Experts disagree on whether it’s worth going under the knife
By Linda Melone, CSCS for Next Avenue
You felt it on your last walk when you stepped off a curb the wrong way: a sudden pain and feeling as if your knee were about to give out. Swelling and more pain followed, along with worries that you may need knee surgery.
But would it even help?
Surprisingly, most knee injuries heal without surgery, says Dr. Steven Gausewitz, chief of staff at Hoag Orthopedic Institute, Irvine, Calif.
“For example, the medial collateral ligament (MCL) and many posterior cruciate ligament (PCL) injuries can heal with satisfactory stability and function without surgery even when completely torn,” he says.
Even when ligaments don’t heal, function often returns to a satisfactory level with time and physical therapy. So they still do not require surgery, Gausewitz says.
Injuries to the meniscus (a C-shaped shock-absorbing cartilage between the bones of the knee) and cruciate ligaments, on the other hand, require surgery most frequently, Gausewitz adds. Meniscus injuries can sometimes occur with a minor twist or a major sports injury. Cruciate ligament tears may happen in contact and non-contact sports injuries or any type of major trauma.
Meniscus tears are an extremely common injury, says Dr. David Geier, orthopedic surgeon in Charleston, S.C.
“A tear of the meniscus rarely heals on its own. Someone with pain with deep knee bending or with twisting motions often cannot perform the activities that he or she would like to do,” notes Geier. “Arthroscopic surgery to trim out the part of the torn meniscus can help alleviate symptoms and might allow the person to exercise and perform other activities.”
Not all experts agree, however.
“Degenerative tears (those that occur over time) of the medial meniscus in people over 50 often don’t require surgery,” Gausewitz says.
“In fact, results can be better without surgery,” Gausewitz says. “Also, acute tears of the anterior cruciate ligament (ACL) can usually be managed without surgery as well.” Typically, surgical reconstruction is reserved for patients who do not function well and do not respond to non-surgical care, he says.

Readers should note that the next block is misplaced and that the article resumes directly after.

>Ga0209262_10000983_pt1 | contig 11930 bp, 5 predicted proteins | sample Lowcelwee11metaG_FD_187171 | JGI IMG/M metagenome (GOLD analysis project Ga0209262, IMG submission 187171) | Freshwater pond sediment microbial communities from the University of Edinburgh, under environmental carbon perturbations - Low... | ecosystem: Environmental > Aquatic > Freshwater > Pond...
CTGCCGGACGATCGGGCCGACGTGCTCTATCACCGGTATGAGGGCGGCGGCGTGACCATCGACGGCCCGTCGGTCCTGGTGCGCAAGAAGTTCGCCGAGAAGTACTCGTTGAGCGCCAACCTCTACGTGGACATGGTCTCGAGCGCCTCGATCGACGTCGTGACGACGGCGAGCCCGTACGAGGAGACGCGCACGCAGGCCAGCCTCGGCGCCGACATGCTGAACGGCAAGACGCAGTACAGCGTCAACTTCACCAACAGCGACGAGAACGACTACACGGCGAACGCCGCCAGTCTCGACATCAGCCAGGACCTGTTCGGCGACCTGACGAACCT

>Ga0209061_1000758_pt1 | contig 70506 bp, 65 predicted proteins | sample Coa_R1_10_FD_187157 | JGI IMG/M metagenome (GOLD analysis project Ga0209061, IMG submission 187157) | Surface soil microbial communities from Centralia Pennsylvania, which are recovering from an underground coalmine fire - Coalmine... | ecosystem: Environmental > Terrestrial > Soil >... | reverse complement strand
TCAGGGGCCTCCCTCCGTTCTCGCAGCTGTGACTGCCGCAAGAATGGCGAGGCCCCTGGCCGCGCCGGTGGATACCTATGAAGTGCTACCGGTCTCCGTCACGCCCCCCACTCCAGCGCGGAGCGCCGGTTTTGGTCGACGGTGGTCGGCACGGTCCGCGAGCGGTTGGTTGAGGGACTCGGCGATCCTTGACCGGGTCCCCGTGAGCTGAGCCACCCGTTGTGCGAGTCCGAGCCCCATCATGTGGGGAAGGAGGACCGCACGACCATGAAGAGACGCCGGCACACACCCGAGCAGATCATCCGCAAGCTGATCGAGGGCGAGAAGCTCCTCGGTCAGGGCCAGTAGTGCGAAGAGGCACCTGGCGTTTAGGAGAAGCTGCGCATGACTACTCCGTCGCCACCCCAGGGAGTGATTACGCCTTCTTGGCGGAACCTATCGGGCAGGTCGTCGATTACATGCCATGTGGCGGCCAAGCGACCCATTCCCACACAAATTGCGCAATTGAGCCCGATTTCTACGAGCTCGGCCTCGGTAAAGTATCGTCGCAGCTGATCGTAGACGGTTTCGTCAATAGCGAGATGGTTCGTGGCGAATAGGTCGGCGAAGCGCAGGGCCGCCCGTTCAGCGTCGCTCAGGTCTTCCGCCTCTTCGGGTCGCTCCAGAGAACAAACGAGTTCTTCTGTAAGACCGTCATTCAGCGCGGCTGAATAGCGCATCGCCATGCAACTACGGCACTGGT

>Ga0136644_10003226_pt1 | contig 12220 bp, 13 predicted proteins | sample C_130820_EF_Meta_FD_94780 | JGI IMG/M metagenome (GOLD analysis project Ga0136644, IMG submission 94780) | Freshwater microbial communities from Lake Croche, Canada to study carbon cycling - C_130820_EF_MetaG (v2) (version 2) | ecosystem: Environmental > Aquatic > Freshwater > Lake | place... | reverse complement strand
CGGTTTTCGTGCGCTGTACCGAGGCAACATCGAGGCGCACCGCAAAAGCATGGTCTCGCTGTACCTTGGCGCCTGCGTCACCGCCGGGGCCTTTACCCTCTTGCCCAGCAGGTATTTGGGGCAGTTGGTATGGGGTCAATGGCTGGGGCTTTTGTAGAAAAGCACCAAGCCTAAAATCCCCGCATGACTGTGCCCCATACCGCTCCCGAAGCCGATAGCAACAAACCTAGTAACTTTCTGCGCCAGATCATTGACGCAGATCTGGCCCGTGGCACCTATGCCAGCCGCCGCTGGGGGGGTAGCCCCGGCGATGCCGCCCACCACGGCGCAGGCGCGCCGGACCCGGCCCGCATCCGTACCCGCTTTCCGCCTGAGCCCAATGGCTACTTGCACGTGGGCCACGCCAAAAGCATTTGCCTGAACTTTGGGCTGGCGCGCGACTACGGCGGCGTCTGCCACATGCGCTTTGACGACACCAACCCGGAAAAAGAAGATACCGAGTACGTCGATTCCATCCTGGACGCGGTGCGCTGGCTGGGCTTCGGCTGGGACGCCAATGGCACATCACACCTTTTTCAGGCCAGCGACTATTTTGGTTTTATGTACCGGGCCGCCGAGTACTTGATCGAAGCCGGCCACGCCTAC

“I have seen that people with a degenerative meniscus tear who have arthroscopic surgery not only experience little relief from their pain, but the surgery itself can speed up the arthritic process,” says Robert Fay, licensed physical therapist and clinical director and owner at Armonk Physical Therapy and Sports Training, Armonk, N.Y. (The results of the Danish review actually underscore this point because the studies involved surgeries for pain caused by degenerative conditions such as osteoarthritis, not surgery to repair injury to cartilage or ligaments.)
Try non-surgical approaches first
If you have pain but no catching or locking of the joint, arthroscopic surgery can sometimes worsen symptoms, Fay says. “You may do better with good physical therapy first, and down the road some may need a knee replacement if the degenerative process progresses with age.”
The severity of the injury also determines the likelihood of surgery. Typically, meniscus tears longer than 1 cm are root tears, and those that involve greater than 50 percent of the meniscal thickness, for example, will require surgery.
As with other knee surgeries, knee replacement is a last resort for those with osteoarthritis as well.
“Advanced osteoarthritis often leads to partial or total knee replacement surgeries,” Geier says. But “prior to that advanced stage, surgeons often treat osteoarthritis with activity modification, medications, injections, braces and other remedies,” Geier adds.
The debate over whether knee surgery is needed for some conditions largely stems from the lack of effectiveness of arthroscopic knee surgery for “cleanup” procedures for degenerative conditions like osteoarthritis, Geier says.
“In the past, orthopedic surgeons would scope the knee and use a shaver to smooth out areas of damaged articular cartilage — one of the key components of osteoarthritis,” he says. “Unfortunately, these debridements do little to change the underlying degeneration, so the patient usually does not obtain much long-term benefit.”
Bottom line: Talk to your doctor. Most physicians will suggest trying alternative treatments first. These may include a combination of over-the-counter pain relievers, exercise/physical therapy, weight loss (every pound you gain puts an additional three pounds of pressure on your knees) and nutritional supplements such as glucosamine and chondroitin and/or SAMe.
If these do not bring pain relief, your doctor may suggest surgery in the form of arthroscopic surgery or knee replacement, depending on your individual situation.